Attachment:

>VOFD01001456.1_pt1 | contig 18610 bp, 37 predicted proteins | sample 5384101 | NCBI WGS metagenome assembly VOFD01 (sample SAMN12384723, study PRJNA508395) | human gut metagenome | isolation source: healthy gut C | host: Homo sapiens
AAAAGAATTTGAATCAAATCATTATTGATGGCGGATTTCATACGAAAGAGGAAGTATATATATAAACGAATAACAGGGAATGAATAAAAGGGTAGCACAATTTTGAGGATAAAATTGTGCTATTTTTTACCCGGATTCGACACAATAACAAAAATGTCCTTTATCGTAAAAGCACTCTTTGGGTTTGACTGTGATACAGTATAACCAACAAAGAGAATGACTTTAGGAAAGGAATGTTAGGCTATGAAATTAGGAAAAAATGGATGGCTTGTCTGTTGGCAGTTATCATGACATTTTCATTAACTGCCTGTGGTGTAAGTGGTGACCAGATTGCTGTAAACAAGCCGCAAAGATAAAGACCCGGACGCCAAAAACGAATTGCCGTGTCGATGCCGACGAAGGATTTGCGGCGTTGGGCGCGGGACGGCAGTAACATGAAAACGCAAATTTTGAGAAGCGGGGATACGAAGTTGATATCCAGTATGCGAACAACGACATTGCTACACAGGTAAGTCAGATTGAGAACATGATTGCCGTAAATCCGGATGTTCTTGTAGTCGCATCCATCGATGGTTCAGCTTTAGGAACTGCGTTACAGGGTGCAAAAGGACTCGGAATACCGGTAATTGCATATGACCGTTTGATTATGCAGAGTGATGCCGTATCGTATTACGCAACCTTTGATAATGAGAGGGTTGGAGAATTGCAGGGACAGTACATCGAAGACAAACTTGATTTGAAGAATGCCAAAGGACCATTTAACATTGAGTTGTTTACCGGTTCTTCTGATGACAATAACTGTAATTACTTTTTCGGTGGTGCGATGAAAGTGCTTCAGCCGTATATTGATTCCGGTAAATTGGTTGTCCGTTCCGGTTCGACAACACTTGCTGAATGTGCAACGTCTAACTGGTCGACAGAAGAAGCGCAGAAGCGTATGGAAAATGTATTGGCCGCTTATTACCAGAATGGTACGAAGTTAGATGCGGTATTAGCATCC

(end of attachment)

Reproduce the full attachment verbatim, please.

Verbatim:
>VOFD01001456.1_pt1 | contig 18610 bp, 37 predicted proteins | sample 5384101 | NCBI WGS metagenome assembly VOFD01 (sample SAMN12384723, study PRJNA508395) | human gut metagenome | isolation source: healthy gut C | host: Homo sapiens
AAAAGAATTTGAATCAAATCATTATTGATGGCGGATTTCATACGAAAGAGGAAGTATATATATAAACGAATAACAGGGAATGAATAAAAGGGTAGCACAATTTTGAGGATAAAATTGTGCTATTTTTTACCCGGATTCGACACAATAACAAAAATGTCCTTTATCGTAAAAGCACTCTTTGGGTTTGACTGTGATACAGTATAACCAACAAAGAGAATGACTTTAGGAAAGGAATGTTAGGCTATGAAATTAGGAAAAAATGGATGGCTTGTCTGTTGGCAGTTATCATGACATTTTCATTAACTGCCTGTGGTGTAAGTGGTGACCAGATTGCTGTAAACAAGCCGCAAAGATAAAGACCCGGACGCCAAAAACGAATTGCCGTGTCGATGCCGACGAAGGATTTGCGGCGTTGGGCGCGGGACGGCAGTAACATGAAAACGCAAATTTTGAGAAGCGGGGATACGAAGTTGATATCCAGTATGCGAACAACGACATTGCTACACAGGTAAGTCAGATTGAGAACATGATTGCCGTAAATCCGGATGTTCTTGTAGTCGCATCCATCGATGGTTCAGCTTTAGGAACTGCGTTACAGGGTGCAAAAGGACTCGGAATACCGGTAATTGCATATGACCGTTTGATTATGCAGAGTGATGCCGTATCGTATTACGCAACCTTTGATAATGAGAGGGTTGGAGAATTGCAGGGACAGTACATCGAAGACAAACTTGATTTGAAGAATGCCAAAGGACCATTTAACATTGAGTTGTTTACCGGTTCTTCTGATGACAATAACTGTAATTACTTTTTCGGTGGTGCGATGAAAGTGCTTCAGCCGTATATTGATTCCGGTAAATTGGTTGTCCGTTCCGGTTCGACAACACTTGCTGAATGTGCAACGTCTAACTGGTCGACAGAAGAAGCGCAGAAGCGTATGGAAAATGTATTGGCCGCTTATTACCAGAATGGTACGAAGTTAGATGCGGTATTAGCATCC